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Damages for Breach of Contract in Wisconsin

What is a Breach of Contract? 

A breach of contract is when a party to a contract fails to abide by the contract's terms. 

What happens when a party to a contract fails to perform its obligations which results in a breach of the contract? 

Frequently, the parties will attempt to negotiate ​a resolution of the breach. However, if the matter cannot be settled, the parties may resort to utilizing mediation, arbitration, or court action. If the parties are forced into litigation and a party is found to be in breach of contract, this may result in damages being awarded to the other party. 

What type of damages may be awarded by a court? 

Damages for Breach of Contract: 

Compensatory Damages: These damages assist in compensating the non-breaching party for any economic losses caused by the breach of contract. The goal of this type of damage is to place the non-breaching party in the same position they would have been in had the contract been performed. 

Liquidated Damages: These types of damages are awarded when there is a provision in a contract which states the amount of damages that shall be awarded in the event of a breach. Liquidated damages cannot be used as punishment to a party or to harm the party for the breach.  

How are Compensatory Damages Measured? 

Compensatory damages are meant to compensate the non-breaching party for the harms and/or losses suffered due to breach on the part of the other party. The following are ways in which this type of damage is measured: 

Interest of the non-breaching party to a breached contract 

Expectation Interest: The interest in having the benefit of the contract. The court grants the non-breaching party the amount they would have received had the contract not been breached. 

Reliance Interest: The interest in being reimbursed for losses caused by reliance on the contract. This is used when expectation damages are excessive or uncertain. It is the cost that came out of the non-breaching party’s pocket but did not go into the breaching party’s pocket. 

Restitution Interest: The interest in getting back what was paid while trying to complete part of a contract, taking away any benefit the breaching party was given by the non-breaching party. Unlike expectation damages, restitution damages places the non-breaching party back to their pre-contract position. 

Here are Several Types of Breaches that may Occur: 

Delay: Failure to perform a contract in a set time frame unless excused. The non-breaching party may receive damages which were caused by the delay. Actual losses sustained is the measure of such damages. 

Anticipatory Repudiation: When a party does not intend to live up to their obligations under a contract. If the non-repudiating party is willing to perform, they may recover damages caused by breach. The time at which the unconditional repudiation is communicated to the non-repudiating party is the time beyond which that non-repudiating party may incur no more damages.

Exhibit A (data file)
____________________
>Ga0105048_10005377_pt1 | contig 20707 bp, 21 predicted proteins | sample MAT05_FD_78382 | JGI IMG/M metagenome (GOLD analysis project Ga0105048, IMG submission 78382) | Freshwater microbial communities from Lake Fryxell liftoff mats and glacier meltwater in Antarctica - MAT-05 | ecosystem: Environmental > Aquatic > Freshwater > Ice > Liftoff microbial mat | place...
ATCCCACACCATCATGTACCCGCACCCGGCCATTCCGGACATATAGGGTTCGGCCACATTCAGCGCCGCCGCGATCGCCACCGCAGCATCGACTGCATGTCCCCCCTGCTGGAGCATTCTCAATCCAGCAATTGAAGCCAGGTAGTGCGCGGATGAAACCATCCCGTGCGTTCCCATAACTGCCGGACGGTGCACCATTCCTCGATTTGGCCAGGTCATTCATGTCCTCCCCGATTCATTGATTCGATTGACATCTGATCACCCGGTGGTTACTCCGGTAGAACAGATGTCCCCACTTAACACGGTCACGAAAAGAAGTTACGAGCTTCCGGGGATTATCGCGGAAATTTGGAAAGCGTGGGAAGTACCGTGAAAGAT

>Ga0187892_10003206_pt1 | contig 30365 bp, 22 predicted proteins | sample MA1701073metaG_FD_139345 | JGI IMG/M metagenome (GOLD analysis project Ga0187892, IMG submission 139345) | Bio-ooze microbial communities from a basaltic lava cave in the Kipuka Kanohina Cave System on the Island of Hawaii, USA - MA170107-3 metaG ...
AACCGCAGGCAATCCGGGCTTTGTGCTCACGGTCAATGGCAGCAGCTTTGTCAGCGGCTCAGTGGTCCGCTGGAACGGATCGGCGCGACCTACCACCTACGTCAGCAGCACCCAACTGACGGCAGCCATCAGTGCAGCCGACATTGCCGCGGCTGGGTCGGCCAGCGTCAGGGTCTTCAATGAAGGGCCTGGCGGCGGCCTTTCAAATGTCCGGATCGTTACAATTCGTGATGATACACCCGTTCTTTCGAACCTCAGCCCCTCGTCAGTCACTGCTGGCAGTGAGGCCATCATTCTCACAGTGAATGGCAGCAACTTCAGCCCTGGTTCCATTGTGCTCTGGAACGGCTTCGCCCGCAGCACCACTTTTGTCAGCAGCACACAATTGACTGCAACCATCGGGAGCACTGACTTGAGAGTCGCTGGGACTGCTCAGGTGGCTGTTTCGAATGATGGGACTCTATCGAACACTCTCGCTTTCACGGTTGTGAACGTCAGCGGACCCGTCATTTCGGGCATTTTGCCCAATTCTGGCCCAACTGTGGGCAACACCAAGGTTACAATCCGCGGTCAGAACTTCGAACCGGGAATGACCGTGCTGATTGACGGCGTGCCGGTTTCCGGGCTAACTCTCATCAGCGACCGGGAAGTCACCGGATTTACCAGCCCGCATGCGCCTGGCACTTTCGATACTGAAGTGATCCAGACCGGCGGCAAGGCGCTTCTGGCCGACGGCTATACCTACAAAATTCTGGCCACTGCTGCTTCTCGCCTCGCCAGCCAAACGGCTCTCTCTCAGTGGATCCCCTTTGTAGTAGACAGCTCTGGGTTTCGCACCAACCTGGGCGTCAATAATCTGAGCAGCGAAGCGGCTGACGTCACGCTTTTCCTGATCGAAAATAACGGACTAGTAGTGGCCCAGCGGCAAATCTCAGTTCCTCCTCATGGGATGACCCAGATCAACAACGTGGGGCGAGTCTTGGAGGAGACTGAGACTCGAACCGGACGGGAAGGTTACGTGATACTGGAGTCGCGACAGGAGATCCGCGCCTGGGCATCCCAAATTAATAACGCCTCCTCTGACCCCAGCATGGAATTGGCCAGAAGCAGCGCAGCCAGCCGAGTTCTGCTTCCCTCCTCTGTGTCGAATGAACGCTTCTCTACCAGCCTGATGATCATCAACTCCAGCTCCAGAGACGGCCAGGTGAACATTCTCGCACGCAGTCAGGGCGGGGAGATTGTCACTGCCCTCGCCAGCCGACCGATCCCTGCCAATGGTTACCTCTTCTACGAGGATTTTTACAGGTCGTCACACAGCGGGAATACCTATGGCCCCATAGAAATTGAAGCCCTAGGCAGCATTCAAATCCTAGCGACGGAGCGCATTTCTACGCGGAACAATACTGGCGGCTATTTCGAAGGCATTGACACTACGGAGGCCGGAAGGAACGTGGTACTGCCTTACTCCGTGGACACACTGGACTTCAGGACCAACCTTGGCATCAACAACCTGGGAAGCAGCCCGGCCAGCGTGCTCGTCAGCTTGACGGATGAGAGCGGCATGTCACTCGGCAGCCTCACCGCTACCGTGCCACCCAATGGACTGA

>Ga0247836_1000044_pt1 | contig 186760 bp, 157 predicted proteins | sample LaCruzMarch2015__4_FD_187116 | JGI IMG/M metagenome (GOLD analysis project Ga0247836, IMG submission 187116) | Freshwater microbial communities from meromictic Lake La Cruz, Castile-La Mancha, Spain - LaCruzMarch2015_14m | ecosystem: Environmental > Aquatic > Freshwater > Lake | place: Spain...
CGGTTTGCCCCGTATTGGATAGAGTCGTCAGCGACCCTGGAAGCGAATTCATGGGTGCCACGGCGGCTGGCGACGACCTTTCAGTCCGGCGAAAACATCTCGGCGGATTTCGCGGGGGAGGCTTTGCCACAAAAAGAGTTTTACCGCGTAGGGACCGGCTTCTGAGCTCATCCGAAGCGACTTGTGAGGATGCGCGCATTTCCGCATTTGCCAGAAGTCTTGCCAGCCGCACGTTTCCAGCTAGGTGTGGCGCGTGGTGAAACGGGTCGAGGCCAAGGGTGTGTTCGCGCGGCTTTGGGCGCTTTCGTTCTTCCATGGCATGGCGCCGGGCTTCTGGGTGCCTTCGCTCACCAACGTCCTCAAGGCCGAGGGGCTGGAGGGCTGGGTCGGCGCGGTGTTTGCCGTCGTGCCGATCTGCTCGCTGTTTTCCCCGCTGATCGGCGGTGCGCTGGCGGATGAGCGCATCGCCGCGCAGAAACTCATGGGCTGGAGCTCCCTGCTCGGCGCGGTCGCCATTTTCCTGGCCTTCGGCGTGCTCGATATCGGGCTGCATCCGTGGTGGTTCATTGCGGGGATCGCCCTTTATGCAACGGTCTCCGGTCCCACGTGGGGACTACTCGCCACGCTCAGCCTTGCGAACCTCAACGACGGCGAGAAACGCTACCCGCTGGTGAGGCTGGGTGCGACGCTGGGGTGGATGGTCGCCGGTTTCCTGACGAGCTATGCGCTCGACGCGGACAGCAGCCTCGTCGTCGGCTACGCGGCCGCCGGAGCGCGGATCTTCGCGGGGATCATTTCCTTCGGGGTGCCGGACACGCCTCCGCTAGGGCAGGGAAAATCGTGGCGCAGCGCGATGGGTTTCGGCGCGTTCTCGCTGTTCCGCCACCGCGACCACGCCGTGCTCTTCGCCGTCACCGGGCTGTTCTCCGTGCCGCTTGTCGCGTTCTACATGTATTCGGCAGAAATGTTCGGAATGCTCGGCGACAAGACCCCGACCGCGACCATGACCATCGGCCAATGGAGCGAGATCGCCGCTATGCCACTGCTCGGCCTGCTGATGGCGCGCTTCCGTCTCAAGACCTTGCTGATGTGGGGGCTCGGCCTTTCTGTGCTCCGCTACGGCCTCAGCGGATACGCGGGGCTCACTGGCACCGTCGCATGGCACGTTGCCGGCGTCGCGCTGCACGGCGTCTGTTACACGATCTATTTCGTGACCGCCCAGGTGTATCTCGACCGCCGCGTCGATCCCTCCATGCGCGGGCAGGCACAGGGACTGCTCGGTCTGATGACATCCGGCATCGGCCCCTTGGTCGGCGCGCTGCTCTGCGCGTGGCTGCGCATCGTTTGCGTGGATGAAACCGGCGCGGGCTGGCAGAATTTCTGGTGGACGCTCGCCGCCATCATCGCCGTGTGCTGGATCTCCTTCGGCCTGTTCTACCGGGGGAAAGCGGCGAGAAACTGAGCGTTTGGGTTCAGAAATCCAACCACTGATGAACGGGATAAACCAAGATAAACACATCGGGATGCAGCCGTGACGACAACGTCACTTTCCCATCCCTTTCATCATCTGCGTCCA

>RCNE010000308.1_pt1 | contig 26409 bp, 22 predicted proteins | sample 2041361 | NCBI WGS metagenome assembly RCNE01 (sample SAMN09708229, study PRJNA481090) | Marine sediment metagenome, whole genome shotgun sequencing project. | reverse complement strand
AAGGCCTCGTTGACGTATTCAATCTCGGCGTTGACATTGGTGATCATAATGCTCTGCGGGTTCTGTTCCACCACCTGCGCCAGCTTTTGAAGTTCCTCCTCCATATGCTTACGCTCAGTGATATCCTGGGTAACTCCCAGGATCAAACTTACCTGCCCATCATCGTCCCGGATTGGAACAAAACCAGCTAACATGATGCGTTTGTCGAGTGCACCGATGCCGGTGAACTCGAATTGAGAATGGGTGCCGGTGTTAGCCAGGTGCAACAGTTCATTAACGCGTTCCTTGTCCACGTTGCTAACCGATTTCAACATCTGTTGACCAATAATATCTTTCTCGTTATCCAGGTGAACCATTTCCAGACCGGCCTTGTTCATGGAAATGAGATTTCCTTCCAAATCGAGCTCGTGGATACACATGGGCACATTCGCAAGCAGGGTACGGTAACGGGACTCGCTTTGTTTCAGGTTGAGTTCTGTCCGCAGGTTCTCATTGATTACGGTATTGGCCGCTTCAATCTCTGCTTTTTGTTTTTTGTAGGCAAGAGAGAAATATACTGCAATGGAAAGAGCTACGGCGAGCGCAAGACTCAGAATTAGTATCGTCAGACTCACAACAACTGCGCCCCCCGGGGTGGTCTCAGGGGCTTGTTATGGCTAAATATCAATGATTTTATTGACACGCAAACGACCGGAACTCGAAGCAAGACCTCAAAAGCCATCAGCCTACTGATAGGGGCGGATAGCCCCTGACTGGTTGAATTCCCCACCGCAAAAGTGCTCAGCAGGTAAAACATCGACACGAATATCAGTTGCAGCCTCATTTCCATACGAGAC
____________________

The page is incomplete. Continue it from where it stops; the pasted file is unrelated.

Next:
Defective but Substantial Performance: The measure of damages for defective performance is generally the reasonable cost of making the work performed. If the defects are so substantial that the performance is worthless, then the non-breaching party may be entitled to recover the cost of having the job redone. 

Can a Party Recover Interest, Attorney Fees, and Costs? 

Unless stated in the contract, attorney’s fees, costs, and interests are not generally recoverable as an element of damage. When drafting a contract, parties should consider including a clause providing for interest, attorney’s fees, and costs as a part of the damages for a breach. 

What are the Limitations of Recovery? 

An injured party to a breach of contract may recover damages only for those losses that they can prove with reasonable certainty. 

A breaching party is responsible for paying only those losses that were foreseeable to them at the time of the contracting. 

Plaintiffs injured by a breach of contract have the duty to avoid or minimize damages. 

What are Liquidated Damages? 

When it is difficult to determine the actual damages suffered by the party and to arrive at a compensatory damage amount liquidated damages may apply. 

Liquidated damages are reasonable predictions of what it will take to compensate the non-breaching party and may not be a penalty. 

If you are contemplating filing a Breach of Contract claim, contacting an attorney is the first step to understanding your rights and limitations.  Please contact one of our DeWitt LLP litigation or business attorneys to discuss your circumstances

About the Author

Aaron is a civil litigation and trial attorney at our Green Bay office. ​He represents businesses and individuals in a variety of matters and practice areas, including real estate, construction law, employment law, shareholder disputes, product liability, and other commercial disputes. He also handles appeals in state and federal courts.  Aaron also serves as outside legal counsel to small businesses.

Aaron can be reached by email at or by phone at 920-499-5700.

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